As the sun set in the west, my husband and I headed to the corral and caught our horses. We saddled up and trotted to the calving lot, snow dusting my saddle and rabbit fur hat. The current 16 degrees is expected to drop tonight and a cold wind from the south is predicted. We gathered the heifers one by one pushing them along as the cows dropped back. We took them to the horse corrals where they can be close at hand the check in the night. Two heifers were sorted off into the cow barn to fresh stalls with straw bedding. These were in the first stages of calving. I left my horse tied in the barn (lucky him, out of the snow) in case something else needs to be brought in throughout the night.
We do this when the weather gets bitter cold. Even under the protection of a windbreak, sub-freezing temperatures can freeze a new-born calf before the mother even has a chance to lick it dry. On nights such as this (and the next few to come), everything that starts to calve will go in a stall in the barn. We bring in the heifers because they’re about like teenaged girls. I was one once, and I was crazy, and if you told me to do something I threw a fit. Trying to bring a heifer in horseback in the middle of the night mid-calving is about like trying to get a teenage girl to quit texting her boyfriend. Thus we keep them close and already in a corral. All we have to do is move them down the alleyway into the barn. Don’t worry, our corrals have wind protection too.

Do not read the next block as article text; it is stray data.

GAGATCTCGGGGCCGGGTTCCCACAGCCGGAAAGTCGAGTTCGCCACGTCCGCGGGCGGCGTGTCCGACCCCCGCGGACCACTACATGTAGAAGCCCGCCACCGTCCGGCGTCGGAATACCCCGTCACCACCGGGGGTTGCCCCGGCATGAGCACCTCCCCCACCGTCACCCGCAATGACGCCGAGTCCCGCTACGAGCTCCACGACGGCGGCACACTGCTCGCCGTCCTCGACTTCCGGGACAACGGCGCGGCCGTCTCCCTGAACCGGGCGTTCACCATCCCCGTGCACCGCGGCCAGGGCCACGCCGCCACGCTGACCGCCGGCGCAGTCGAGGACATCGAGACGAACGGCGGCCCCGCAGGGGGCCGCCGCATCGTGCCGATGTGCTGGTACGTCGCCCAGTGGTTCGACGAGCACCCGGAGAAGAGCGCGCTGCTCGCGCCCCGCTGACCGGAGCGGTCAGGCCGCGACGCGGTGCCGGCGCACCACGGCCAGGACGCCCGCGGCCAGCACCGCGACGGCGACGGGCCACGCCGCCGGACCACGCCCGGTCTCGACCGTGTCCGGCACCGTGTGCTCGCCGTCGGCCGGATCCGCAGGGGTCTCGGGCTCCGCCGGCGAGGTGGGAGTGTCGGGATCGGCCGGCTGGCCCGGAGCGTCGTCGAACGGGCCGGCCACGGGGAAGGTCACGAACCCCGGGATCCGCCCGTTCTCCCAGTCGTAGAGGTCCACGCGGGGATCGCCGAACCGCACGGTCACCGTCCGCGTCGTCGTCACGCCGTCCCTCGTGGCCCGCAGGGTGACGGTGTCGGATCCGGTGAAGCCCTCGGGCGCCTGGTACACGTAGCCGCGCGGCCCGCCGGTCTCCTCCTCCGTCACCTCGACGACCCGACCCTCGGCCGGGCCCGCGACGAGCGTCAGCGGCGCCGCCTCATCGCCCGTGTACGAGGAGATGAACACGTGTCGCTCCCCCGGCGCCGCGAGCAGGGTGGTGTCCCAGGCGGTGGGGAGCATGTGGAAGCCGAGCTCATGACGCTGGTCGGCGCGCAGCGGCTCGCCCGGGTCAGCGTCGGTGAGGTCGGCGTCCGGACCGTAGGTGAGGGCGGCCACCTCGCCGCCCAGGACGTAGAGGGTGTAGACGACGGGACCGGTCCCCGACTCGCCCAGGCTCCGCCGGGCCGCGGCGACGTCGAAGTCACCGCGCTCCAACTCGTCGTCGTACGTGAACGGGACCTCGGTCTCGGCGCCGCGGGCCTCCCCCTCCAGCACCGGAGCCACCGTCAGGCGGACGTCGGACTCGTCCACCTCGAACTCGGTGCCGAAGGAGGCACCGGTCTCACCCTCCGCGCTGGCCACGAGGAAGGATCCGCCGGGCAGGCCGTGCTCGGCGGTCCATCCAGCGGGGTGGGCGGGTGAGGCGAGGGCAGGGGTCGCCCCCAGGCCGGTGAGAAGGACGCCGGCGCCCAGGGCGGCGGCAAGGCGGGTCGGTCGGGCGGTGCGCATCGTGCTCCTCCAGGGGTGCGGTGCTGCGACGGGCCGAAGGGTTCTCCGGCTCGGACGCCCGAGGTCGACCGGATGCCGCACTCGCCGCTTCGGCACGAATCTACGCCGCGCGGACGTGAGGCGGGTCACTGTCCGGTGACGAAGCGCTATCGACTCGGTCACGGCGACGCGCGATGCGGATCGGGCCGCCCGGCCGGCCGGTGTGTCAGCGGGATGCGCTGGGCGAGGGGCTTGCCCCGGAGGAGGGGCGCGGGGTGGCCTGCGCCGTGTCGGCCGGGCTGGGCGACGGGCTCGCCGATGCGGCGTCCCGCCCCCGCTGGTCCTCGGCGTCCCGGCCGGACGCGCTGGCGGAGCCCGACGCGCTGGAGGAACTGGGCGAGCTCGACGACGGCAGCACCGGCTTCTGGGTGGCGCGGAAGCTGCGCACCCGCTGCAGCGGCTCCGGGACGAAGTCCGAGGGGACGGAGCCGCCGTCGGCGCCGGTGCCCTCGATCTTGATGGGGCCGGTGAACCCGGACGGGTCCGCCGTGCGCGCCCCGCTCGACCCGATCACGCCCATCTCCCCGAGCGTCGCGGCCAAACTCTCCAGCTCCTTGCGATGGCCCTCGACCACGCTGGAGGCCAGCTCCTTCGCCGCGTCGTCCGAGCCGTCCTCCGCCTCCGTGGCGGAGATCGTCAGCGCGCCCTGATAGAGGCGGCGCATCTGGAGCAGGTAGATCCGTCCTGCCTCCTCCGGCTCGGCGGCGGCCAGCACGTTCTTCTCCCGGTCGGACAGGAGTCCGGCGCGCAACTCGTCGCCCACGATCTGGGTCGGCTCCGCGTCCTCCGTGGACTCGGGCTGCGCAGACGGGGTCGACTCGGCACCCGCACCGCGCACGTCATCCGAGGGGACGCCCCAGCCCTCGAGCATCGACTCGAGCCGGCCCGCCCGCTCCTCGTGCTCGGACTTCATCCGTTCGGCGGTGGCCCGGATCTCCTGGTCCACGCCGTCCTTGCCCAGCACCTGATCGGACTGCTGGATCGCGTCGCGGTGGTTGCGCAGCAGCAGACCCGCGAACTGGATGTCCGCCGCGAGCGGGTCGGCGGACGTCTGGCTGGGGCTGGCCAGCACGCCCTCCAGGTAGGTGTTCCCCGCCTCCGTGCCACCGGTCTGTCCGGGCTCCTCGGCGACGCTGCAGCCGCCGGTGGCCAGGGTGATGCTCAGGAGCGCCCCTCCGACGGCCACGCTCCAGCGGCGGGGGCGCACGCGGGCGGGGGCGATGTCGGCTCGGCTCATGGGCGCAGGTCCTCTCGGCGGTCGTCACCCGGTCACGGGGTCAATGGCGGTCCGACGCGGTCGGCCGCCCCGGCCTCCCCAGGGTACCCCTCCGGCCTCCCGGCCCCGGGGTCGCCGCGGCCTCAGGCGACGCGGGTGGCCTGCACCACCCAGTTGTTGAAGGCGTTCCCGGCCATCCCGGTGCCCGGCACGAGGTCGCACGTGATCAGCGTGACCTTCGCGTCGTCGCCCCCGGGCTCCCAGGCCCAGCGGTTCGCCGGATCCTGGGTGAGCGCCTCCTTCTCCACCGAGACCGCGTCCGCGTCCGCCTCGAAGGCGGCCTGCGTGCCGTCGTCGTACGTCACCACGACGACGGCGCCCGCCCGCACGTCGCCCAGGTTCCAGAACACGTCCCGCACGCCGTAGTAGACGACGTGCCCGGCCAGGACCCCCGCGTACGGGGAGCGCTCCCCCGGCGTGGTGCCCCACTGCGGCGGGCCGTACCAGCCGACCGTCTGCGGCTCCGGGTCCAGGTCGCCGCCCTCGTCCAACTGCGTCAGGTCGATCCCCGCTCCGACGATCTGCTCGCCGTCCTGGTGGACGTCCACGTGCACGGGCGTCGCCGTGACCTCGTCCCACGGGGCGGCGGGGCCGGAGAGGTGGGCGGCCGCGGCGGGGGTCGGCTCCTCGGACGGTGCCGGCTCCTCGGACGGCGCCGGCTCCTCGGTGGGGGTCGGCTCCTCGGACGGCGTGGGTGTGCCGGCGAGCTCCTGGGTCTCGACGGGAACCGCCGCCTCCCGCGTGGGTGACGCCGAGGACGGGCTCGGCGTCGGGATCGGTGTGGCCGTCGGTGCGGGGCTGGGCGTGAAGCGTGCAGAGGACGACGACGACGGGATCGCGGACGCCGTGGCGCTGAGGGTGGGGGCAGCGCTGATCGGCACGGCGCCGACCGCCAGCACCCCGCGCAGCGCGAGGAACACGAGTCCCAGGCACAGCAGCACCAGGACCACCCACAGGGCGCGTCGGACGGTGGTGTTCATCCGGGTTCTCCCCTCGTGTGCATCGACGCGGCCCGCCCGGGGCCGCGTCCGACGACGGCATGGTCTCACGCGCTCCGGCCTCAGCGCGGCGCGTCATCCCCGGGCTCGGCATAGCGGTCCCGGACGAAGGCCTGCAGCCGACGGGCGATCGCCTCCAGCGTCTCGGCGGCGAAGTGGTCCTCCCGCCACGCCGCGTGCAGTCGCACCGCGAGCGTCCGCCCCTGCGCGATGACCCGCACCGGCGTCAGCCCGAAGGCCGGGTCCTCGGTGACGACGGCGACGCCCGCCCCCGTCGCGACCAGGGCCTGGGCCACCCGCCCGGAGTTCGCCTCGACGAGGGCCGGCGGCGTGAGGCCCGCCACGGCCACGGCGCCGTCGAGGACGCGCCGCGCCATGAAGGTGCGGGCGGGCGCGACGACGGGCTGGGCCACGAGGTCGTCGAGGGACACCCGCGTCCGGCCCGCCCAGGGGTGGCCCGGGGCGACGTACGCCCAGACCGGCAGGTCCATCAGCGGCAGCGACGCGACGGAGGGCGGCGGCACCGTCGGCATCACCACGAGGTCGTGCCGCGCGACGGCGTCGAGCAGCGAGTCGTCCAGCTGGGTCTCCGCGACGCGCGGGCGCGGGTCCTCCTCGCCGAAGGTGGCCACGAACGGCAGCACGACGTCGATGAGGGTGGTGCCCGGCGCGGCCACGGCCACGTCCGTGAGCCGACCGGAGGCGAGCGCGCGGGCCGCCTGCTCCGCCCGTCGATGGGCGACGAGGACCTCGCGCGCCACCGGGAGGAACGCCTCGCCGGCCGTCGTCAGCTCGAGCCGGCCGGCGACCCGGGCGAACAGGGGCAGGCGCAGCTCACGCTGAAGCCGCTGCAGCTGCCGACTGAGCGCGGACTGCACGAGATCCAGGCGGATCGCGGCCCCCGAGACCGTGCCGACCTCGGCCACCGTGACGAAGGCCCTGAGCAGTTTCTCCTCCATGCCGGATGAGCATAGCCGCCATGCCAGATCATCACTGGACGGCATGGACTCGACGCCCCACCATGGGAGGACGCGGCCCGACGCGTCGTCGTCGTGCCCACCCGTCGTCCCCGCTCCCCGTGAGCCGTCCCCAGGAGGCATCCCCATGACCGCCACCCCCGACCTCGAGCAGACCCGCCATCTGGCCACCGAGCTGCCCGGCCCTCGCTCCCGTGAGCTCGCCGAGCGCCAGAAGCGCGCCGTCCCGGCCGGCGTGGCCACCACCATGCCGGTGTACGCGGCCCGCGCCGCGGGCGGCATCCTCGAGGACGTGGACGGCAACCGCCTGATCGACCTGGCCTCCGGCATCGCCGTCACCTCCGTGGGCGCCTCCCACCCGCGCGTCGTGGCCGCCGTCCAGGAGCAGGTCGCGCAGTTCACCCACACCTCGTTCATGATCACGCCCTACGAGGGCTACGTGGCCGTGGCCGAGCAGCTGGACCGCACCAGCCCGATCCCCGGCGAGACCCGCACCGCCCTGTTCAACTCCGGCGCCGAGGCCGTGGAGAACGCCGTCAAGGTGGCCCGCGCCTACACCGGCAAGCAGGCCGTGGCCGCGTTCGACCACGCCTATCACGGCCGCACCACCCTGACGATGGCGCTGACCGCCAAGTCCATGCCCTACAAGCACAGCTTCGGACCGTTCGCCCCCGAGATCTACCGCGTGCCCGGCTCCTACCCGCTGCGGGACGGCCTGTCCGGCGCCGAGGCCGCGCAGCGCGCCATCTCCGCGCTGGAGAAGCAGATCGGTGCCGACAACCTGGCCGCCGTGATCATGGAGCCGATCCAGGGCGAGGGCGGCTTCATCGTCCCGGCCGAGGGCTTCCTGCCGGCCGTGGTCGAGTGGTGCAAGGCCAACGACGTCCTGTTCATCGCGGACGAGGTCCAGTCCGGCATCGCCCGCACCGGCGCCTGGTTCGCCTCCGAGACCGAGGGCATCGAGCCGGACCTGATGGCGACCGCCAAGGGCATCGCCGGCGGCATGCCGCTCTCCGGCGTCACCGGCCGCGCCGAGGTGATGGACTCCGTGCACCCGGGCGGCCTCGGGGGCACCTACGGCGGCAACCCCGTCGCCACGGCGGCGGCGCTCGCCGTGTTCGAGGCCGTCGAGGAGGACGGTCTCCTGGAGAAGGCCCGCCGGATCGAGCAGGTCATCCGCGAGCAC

This is also good for the heifers because we check them on foot by walking through them calmly, slowly, and quietly. They get accustom to people on foot and helps them become more tame in the end.
The worst combination is when we’re in a calving boom, getting 20+ calves a day, and the cold snap hits. Its times like these where a cow goes in the barn to calve, cleans her calf and it nurses awhile, 4 or 5 hours later they are placed back under the tree row (calves can survive very cold temperatures if they are dry and out of the wind with warm milk in their bellies). The stall is quickly cleaned and re-bedded for the next one. We have 12 stalls, and sometimes that is just not enough.
Some places in the world, cattle don’t have to calve in the cold. I’m sure those places deal with issues we don’t too. I don’t know that I would trade. As much as I sometimes dislike the snow, I have to be thankful for the moisture it’s putting in our pastures. After the drought in 2012, I’ll never take a snow for granted again.
Here is a crazy Australian “enjoying” her first blizzard. They deal with extreme heat in Australia. She kept telling me she couldn’t feel her face.